Authentication

RATIONALE

Authentication is a process in itself.  Before authenticating to a system, an account or identity must be authorized, provisioned, and when no longer needed, de-provisioned.  Each step is as important as the other.  Approval of accounts or identities must occur so unnecessary access is not given.  Provisioning accounts to have the correct access is necessary so an identity only has access to the data or systems that is related to their role and job.  When an account, access, or identity is no longer needed it is important for an institution to utilize secure de-provisioning methods.  If there is a step skipped in the process, data can be at risk of exposure or unauthorized access.

Best Practice:  Operate under the mode of least privileges
When performing tasks on a system, always perform them using the least privileged level needed to accomplish the task.  If a normal user type account can perform the task, use a normal user account.  If something requires administrative privileges to complete, promote yourself to an administrative level only long enough to complete the task, then relinquish the administrative privileges.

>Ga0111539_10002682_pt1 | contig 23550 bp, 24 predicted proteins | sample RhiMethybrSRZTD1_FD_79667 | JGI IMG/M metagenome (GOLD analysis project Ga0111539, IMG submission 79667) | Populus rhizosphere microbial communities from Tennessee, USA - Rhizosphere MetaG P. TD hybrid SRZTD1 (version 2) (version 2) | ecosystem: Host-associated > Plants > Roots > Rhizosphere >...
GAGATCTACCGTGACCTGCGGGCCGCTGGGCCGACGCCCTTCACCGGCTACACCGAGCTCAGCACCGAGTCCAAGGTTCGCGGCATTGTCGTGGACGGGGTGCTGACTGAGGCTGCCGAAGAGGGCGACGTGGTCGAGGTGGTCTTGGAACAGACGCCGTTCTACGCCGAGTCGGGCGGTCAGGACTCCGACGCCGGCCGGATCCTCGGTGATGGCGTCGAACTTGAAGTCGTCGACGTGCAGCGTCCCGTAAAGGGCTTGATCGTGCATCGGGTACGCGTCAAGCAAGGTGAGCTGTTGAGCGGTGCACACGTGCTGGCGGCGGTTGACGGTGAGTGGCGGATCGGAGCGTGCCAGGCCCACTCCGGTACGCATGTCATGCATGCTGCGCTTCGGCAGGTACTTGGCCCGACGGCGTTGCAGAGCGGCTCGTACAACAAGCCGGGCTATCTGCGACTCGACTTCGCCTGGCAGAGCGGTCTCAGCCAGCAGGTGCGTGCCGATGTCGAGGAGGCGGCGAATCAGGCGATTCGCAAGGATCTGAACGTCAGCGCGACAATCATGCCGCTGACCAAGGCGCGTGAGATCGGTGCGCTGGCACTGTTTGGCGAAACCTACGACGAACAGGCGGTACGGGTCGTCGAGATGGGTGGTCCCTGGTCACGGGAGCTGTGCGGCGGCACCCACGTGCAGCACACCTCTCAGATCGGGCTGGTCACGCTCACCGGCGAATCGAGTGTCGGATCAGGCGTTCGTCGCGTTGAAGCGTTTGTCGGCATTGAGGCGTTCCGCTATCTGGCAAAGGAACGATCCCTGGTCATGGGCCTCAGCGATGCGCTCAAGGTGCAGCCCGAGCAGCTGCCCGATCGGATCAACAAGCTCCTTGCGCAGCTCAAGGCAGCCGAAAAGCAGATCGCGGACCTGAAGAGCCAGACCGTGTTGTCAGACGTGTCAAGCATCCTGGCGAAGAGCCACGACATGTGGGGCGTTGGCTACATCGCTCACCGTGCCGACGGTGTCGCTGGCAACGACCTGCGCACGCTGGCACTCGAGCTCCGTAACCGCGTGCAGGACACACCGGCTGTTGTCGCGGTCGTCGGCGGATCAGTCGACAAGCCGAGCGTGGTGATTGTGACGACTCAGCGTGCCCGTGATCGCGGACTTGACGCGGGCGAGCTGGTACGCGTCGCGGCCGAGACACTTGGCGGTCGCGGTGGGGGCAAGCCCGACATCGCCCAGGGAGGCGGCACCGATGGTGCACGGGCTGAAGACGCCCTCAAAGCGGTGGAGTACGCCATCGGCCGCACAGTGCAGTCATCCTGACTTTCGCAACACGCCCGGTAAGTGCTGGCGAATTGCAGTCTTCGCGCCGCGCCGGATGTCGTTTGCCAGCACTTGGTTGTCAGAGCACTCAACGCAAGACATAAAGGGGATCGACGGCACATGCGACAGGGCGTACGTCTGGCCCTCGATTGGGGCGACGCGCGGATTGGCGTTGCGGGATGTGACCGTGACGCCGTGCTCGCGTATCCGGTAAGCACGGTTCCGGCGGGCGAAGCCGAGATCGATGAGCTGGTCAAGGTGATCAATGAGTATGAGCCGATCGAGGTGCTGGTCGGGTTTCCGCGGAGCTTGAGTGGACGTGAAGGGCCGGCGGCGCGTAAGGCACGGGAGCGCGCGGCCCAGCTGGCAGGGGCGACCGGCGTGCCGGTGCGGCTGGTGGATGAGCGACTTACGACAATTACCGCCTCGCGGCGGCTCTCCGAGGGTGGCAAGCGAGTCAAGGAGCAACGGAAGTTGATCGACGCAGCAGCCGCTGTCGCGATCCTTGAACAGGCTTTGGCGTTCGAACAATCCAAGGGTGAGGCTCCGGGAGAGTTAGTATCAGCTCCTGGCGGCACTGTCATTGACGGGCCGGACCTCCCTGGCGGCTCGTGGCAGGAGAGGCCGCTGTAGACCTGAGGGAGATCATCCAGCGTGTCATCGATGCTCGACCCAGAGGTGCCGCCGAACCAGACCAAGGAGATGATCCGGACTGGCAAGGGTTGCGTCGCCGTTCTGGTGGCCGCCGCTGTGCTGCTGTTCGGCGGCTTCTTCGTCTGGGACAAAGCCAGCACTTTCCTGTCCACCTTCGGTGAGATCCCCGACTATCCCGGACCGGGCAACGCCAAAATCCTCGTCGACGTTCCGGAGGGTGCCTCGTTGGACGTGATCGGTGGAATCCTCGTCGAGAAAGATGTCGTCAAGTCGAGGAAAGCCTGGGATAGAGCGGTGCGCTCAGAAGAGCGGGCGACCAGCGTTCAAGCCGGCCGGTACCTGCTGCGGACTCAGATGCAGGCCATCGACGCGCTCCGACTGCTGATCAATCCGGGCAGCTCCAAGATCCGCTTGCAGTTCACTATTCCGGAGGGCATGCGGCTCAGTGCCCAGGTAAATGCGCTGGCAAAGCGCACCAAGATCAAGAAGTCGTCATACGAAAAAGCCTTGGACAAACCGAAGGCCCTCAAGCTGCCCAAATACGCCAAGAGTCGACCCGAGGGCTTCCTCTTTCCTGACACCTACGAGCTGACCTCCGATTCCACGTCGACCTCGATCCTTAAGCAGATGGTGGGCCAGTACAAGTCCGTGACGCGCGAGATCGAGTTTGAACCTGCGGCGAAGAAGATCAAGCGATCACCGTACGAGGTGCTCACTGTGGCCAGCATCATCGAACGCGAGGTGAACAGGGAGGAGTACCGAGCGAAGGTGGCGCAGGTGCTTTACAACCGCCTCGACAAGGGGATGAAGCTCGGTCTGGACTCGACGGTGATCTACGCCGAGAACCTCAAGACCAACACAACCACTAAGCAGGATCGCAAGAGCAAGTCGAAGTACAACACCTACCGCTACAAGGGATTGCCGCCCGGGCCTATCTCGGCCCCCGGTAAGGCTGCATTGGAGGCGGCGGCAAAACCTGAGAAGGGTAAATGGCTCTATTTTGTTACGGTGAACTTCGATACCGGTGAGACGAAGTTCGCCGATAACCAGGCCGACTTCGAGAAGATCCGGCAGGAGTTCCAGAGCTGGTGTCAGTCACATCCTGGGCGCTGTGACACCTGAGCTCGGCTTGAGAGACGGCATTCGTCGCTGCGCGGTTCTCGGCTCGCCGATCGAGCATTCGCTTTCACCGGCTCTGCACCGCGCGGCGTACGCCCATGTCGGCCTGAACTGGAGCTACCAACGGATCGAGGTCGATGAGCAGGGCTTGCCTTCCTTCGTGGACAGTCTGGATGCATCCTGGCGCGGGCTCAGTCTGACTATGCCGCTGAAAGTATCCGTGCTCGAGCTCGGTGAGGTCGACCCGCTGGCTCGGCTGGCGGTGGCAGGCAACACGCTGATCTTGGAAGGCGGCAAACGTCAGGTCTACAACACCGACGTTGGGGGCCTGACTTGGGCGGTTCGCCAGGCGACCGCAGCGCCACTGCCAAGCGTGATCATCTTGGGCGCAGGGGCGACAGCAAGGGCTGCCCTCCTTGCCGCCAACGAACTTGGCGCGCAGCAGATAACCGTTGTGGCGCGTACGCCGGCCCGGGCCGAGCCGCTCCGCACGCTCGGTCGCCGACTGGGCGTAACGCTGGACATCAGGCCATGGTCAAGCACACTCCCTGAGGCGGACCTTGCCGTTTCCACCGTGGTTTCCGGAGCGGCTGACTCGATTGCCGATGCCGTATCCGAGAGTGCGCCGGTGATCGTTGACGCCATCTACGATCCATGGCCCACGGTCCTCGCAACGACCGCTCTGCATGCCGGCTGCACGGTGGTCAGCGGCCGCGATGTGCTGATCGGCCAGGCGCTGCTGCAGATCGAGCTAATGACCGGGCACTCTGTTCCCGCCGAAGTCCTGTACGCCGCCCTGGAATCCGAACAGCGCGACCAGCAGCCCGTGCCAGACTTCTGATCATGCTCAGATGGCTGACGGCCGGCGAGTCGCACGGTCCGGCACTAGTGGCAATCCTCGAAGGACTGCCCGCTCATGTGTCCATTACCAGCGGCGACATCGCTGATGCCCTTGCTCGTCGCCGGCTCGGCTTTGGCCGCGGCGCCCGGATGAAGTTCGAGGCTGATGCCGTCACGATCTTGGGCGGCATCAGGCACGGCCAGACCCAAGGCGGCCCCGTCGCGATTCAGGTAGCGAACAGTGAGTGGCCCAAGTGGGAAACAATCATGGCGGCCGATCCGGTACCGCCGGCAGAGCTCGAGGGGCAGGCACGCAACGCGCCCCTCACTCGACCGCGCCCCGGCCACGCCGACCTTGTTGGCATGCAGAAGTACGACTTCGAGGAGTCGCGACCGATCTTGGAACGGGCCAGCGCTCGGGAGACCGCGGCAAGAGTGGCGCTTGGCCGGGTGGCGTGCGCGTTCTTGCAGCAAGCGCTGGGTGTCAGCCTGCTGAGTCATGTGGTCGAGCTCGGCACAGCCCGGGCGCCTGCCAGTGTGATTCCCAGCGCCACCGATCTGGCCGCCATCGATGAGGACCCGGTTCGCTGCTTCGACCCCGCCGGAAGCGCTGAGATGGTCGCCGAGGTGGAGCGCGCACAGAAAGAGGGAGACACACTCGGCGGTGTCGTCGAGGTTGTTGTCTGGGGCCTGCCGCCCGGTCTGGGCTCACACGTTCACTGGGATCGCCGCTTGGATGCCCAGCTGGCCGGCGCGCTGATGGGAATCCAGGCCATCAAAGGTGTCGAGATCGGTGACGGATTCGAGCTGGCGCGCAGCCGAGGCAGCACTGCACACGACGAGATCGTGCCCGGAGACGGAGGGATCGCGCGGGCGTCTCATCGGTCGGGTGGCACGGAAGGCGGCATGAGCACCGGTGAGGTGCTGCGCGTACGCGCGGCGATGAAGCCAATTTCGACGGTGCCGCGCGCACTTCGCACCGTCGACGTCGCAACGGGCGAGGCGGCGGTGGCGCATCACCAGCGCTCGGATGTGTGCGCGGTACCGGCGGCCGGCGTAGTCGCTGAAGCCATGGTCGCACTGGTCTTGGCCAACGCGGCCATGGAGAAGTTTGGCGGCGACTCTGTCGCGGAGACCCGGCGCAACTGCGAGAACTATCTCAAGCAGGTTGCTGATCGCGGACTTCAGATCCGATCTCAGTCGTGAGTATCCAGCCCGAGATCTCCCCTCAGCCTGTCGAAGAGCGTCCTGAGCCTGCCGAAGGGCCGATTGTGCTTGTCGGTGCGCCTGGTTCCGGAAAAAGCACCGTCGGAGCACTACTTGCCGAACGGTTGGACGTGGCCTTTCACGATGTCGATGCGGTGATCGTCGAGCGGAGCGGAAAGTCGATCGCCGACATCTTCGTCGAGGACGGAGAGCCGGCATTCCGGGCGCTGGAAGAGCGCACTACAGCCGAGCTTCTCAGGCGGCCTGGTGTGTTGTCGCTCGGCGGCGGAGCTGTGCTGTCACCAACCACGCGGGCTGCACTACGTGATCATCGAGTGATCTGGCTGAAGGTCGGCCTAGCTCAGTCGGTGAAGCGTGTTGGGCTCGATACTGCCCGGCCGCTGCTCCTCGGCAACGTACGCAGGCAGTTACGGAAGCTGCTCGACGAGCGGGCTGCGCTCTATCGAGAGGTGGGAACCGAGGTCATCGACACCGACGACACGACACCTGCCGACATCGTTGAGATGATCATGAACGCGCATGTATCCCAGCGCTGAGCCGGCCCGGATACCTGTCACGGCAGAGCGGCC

Best Practice:  Operate in a deny and then allow mode
When setting up access control to either a system or services running on a system, it is better to start in a mode where everything and everyone is denied access, and then add back in those people and systems that need access.  This way there is a clear, known list of people and systems that have access.

Best Practice:  Enforce the use of strong passwords
When passwords are created for and/or by users, the password creation facility should enforce the creation of strong passwords. Ideally the facility should provide feedback regarding the relative strength of that given password as it is being entered.

Best Practice:  Utilize Identity Management
Identity Management refers to the policies, processes, and technologies that establish user identities and enforce rules about access to digital resources. In a campus setting, many information systems (such as e-mail, learning management systems, library databases, and grid computing applications) require users to authenticate themselves (typically with a username and password). An authorization process then determines which systems an authenticated user is permitted to access. With an enterprise identity management system, rather than having separate credentials for each system, a user can employ a single digital identity to access all resources to which the user is entitled.


UNL GUIDELINES
The University of Nebraska-Lincoln has several resources that support the use of best practices:
To learn more about the UNL identity management, click here.